Dawn Marie Johnson wins seat on Sioux Falls School Board

Johnson defeated by Brian Mattson, winning 70% of the vote. Turnout was low at about 6% of registered voters in the district taking part.

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Brian Mattson and Dawn Marie Johnson were the two candidates for Sioux Falls School Board in the election that ended Tuesday, May 16, 2023.

SIOUX FALLS - Dawn Marie Johnson won a seat on the Sioux Falls School Board on Tuesday, defeating Brian Mattson by a wide margin.

Johnson, 34, won in each of the 13 voting centers across the city and will begin serving a three-year term beginning July 1. She replaces Cynthia Mickelson, who served six years on the five-member board.

The turnout was low, with only 6.1% of the district’s 123,885 registered voters casting ballots. In all, 7,649 residents voted.

Johnson ended with 5,405 votes — about 70% of the total — to Mattson’s 2,226, according to the Sioux Falls School District, which hand counted the ballots.

Johnson, a Native American who moved to Sioux Falls from the Sisseton-Wahpeton-Oyate Reservation, is the director of leadership and culture for the South Dakota Afterschool Network.


She previously worked as the career technical education and community outreach coordinator for the Joe Foss High School, an alternative learning program serving students in the Sioux Falls district.

Johnson is the first woman of color to serve on the board, she said in a statement of gratitude on Wednesday morning.

“This victory is not only mine. It is a victory shared with many,” she wrote. “The weight and significance of that achievement is not lost on me."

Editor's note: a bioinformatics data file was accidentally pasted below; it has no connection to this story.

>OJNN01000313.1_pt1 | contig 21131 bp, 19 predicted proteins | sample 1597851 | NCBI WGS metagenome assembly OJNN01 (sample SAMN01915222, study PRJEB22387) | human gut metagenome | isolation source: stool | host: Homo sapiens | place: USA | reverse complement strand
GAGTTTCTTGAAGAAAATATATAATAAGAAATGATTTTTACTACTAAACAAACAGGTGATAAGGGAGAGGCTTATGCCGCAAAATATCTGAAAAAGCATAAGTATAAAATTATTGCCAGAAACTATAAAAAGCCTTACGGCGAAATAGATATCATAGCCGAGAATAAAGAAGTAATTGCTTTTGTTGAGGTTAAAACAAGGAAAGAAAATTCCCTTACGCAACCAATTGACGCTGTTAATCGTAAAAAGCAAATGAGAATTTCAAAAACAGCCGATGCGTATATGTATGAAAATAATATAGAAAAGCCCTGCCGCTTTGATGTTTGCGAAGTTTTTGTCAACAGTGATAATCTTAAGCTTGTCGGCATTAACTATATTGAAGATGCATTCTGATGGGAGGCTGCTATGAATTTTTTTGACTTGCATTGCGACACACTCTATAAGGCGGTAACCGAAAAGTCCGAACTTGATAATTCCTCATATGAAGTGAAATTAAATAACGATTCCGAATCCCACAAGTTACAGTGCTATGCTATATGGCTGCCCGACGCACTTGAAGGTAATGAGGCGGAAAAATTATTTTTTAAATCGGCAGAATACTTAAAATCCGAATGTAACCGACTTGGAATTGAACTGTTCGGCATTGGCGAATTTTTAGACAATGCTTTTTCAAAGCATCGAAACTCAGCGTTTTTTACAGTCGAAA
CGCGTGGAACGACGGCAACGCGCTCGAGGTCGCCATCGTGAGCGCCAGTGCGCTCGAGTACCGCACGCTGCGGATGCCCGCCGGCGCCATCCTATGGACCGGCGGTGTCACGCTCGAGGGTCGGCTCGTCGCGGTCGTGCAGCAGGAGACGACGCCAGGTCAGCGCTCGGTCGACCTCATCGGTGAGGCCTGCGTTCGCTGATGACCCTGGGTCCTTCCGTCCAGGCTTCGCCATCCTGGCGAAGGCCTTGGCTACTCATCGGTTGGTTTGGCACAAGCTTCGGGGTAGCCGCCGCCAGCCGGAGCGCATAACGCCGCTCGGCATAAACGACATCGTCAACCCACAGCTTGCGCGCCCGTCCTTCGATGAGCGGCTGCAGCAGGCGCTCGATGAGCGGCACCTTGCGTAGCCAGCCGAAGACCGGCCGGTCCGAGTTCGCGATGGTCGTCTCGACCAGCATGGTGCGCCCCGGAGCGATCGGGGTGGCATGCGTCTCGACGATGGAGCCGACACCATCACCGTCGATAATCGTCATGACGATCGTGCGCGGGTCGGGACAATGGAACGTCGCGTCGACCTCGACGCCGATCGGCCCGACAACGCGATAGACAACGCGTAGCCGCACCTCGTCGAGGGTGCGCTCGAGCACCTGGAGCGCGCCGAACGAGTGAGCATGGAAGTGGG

“I am committed to working hard to fulfill the responsibilities that come with this position,” she added. “Voters have placed faith in me to represent their interests and the interest of our growing community. I want to assure our community that I will work to make sure that every student receives the best possible education and that taxpayer dollars are spent wisely.”

She said she was excited to begin her new journey and to work with fellow board members, educators, staff and administrators “to ensure that our schools provide a safe, nurturing and challenging environment for students, including my daughter Rhayn, to thrive.”

With the support of the Sioux Falls Education Association, the organization representing the district’s approximately 1,800 teachers, Johnson pledged during the campaign to help guide the instructors through the new social studies standards that were approved by the state this spring. She also wanted to offer her guidance with the continuing development of after-school programs in the school district.

Mattson, 52, a local investor and former Marine, emphasized fiscal responsibility in the district and presented himself as a conservative in the contest. He also was in favor of expanding business education programming in the district.

Mattson told Sioux Falls Live he wasn’t a member of the Moms for Liberty organization that is raising cultural issues in school districts across the country but was supportive of their efforts and for more parental control in schools.


There was another candidate on the ballot, Nick Zachariasen, but he announced after meeting with Johnson shortly after filings were announced that he was supporting her and didn’t campaign. He didn’t drop out soon enough to have his name removed from the ballot. Voters apparently had the message as he only received 20 votes.

New program will combine Kids Inc. with existing nonprofit programs to offer families services at their elementary school.

Johnson, a single mother, has a 9-year-old daughter who attends elementary school in Sioux Falls.

She also said another reason she was running was to ensure her daughter, who introduced her at many speaking engagements during the school board campaign, and the district’s other 28,000 students had a chance for a solid education.

Voter turnout was just 5% in the last school board election in 2021, when Marc Murren was elected. The district is hoping to combine the school election in coming years with the state’s primary and general election when turnout would be much higher.

A change in state law allows districts to opt for four year terms, meaning the elections can consistently run in concert with other government entities.

The turnout was about 26% when Mickelson won her second term in 2020, when the school election was held in conjunction with the city election.

Mickelson decided not to seek re-election this year.

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